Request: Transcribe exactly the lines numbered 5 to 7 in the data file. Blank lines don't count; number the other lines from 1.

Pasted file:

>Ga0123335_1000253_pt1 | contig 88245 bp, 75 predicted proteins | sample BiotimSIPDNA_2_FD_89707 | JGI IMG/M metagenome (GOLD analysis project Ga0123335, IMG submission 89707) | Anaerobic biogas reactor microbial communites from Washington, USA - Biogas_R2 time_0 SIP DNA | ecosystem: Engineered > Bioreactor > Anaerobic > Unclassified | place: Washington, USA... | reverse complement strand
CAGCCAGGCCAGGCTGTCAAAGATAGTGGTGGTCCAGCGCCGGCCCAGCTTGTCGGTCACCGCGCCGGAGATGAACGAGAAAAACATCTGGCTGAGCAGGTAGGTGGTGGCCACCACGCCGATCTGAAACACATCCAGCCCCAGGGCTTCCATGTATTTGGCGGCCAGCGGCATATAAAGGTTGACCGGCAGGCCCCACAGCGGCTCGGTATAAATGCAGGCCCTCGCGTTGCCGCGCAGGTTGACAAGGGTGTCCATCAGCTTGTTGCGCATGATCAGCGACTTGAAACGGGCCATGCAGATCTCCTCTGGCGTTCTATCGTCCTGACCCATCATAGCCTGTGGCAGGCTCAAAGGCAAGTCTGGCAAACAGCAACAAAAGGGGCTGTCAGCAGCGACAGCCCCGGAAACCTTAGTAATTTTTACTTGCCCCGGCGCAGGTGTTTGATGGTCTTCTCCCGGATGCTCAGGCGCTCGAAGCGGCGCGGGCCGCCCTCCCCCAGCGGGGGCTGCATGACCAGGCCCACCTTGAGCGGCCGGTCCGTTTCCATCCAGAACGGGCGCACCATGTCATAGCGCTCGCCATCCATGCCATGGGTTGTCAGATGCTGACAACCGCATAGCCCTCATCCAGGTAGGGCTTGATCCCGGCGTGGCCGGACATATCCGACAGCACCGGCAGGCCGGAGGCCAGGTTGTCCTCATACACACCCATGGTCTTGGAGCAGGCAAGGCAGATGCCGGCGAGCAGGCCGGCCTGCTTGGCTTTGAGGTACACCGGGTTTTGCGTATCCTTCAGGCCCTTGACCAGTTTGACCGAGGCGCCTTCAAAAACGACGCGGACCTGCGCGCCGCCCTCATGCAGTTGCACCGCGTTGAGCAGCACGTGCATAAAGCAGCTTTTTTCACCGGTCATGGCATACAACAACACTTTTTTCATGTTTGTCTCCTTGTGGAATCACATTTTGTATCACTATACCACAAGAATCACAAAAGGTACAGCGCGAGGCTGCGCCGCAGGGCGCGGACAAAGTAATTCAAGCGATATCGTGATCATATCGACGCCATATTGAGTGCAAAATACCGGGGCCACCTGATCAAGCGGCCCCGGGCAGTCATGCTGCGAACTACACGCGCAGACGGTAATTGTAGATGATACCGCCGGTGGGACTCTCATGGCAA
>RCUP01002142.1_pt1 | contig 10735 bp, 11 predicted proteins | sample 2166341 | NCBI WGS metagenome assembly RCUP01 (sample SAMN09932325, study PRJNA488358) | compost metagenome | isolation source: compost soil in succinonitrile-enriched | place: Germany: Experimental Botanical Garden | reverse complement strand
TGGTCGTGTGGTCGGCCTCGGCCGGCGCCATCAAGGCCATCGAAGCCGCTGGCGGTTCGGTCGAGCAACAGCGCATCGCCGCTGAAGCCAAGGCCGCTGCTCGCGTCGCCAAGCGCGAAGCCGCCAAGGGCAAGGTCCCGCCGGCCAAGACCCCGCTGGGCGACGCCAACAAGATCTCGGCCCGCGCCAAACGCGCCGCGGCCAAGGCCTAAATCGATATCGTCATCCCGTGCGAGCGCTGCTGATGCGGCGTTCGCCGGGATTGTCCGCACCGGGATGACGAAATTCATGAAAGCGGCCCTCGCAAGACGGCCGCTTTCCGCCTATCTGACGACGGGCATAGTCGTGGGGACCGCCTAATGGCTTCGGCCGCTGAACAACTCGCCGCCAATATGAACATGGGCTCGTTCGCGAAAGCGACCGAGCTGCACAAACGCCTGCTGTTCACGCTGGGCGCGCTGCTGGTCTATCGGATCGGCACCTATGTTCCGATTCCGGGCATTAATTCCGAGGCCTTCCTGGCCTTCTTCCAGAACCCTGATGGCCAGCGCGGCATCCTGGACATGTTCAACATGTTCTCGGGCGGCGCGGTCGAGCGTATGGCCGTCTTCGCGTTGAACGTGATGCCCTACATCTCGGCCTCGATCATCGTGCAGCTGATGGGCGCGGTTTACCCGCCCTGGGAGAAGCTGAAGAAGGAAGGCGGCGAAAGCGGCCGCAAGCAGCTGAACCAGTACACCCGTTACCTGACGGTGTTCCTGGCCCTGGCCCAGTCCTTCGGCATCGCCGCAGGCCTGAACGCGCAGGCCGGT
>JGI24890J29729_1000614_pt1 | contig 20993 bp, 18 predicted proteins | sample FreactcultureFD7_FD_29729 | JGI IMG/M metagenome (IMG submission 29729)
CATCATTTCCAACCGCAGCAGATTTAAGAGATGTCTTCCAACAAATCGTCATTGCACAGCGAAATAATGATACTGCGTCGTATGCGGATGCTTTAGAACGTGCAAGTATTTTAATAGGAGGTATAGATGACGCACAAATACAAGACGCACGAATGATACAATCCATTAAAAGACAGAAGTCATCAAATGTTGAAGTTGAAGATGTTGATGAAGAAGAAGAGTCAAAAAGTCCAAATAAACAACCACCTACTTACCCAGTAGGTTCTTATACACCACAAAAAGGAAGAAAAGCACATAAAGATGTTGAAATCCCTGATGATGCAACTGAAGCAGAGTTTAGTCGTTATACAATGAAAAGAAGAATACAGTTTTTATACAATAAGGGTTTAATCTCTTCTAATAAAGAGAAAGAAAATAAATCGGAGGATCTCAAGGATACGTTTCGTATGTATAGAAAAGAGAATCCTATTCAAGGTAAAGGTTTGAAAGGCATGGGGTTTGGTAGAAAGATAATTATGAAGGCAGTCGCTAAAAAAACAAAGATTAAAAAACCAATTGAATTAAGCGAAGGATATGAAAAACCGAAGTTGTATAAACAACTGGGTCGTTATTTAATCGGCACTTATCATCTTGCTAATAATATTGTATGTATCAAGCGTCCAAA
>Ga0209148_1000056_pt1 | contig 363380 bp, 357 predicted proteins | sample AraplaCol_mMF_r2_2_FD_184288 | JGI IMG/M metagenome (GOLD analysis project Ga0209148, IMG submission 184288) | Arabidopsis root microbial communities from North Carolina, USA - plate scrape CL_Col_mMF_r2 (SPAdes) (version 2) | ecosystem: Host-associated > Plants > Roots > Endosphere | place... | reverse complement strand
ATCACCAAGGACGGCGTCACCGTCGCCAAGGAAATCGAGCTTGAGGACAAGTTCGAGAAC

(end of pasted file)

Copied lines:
>JGI24890J29729_1000614_pt1 | contig 20993 bp, 18 predicted proteins | sample FreactcultureFD7_FD_29729 | JGI IMG/M metagenome (IMG submission 29729)
CATCATTTCCAACCGCAGCAGATTTAAGAGATGTCTTCCAACAAATCGTCATTGCACAGCGAAATAATGATACTGCGTCGTATGCGGATGCTTTAGAACGTGCAAGTATTTTAATAGGAGGTATAGATGACGCACAAATACAAGACGCACGAATGATACAATCCATTAAAAGACAGAAGTCATCAAATGTTGAAGTTGAAGATGTTGATGAAGAAGAAGAGTCAAAAAGTCCAAATAAACAACCACCTACTTACCCAGTAGGTTCTTATACACCACAAAAAGGAAGAAAAGCACATAAAGATGTTGAAATCCCTGATGATGCAACTGAAGCAGAGTTTAGTCGTTATACAATGAAAAGAAGAATACAGTTTTTATACAATAAGGGTTTAATCTCTTCTAATAAAGAGAAAGAAAATAAATCGGAGGATCTCAAGGATACGTTTCGTATGTATAGAAAAGAGAATCCTATTCAAGGTAAAGGTTTGAAAGGCATGGGGTTTGGTAGAAAGATAATTATGAAGGCAGTCGCTAAAAAAACAAAGATTAAAAAACCAATTGAATTAAGCGAAGGATATGAAAAACCGAAGTTGTATAAACAACTGGGTCGTTATTTAATCGGCACTTATCATCTTGCTAATAATATTGTATGTATCAAGCGTCCAAA
>Ga0209148_1000056_pt1 | contig 363380 bp, 357 predicted proteins | sample AraplaCol_mMF_r2_2_FD_184288 | JGI IMG/M metagenome (GOLD analysis project Ga0209148, IMG submission 184288) | Arabidopsis root microbial communities from North Carolina, USA - plate scrape CL_Col_mMF_r2 (SPAdes) (version 2) | ecosystem: Host-associated > Plants > Roots > Endosphere | place... | reverse complement strand